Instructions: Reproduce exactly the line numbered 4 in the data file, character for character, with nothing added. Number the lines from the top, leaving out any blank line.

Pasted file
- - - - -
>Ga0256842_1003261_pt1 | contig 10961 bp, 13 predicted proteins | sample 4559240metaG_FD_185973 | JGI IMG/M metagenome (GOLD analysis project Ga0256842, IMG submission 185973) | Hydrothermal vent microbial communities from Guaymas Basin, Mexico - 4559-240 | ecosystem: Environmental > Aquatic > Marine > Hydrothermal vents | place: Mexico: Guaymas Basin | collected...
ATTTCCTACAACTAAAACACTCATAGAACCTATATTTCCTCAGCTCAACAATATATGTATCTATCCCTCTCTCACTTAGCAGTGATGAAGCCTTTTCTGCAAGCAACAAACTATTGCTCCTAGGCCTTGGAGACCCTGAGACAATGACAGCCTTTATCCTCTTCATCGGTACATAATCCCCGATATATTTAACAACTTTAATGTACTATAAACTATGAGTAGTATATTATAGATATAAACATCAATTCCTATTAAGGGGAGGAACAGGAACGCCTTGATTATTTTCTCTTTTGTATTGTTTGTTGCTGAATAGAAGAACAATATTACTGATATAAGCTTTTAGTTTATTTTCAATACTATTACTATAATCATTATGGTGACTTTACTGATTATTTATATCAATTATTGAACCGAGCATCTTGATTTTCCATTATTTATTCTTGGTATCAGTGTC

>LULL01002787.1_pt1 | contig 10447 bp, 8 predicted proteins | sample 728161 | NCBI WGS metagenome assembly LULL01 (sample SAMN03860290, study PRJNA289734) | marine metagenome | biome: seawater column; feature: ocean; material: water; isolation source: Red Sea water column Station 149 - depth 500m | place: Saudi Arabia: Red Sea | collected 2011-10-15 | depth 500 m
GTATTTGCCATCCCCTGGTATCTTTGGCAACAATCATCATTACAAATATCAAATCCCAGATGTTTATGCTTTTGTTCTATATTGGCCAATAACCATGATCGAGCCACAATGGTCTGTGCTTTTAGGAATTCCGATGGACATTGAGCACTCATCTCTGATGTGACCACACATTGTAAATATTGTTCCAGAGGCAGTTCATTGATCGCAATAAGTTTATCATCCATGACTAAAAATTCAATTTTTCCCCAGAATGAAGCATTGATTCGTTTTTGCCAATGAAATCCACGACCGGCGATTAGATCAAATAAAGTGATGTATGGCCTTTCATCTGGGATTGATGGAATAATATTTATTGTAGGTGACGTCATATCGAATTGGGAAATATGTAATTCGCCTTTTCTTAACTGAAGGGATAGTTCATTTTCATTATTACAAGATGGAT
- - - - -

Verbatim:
GTATTTGCCATCCCCTGGTATCTTTGGCAACAATCATCATTACAAATATCAAATCCCAGATGTTTATGCTTTTGTTCTATATTGGCCAATAACCATGATCGAGCCACAATGGTCTGTGCTTTTAGGAATTCCGATGGACATTGAGCACTCATCTCTGATGTGACCACACATTGTAAATATTGTTCCAGAGGCAGTTCATTGATCGCAATAAGTTTATCATCCATGACTAAAAATTCAATTTTTCCCCAGAATGAAGCATTGATTCGTTTTTGCCAATGAAATCCACGACCGGCGATTAGATCAAATAAAGTGATGTATGGCCTTTCATCTGGGATTGATGGAATAATATTTATTGTAGGTGACGTCATATCGAATTGGGAAATATGTAATTCGCCTTTTCTTAACTGAAGGGATAGTTCATTTTCATTATTACAAGATGGAT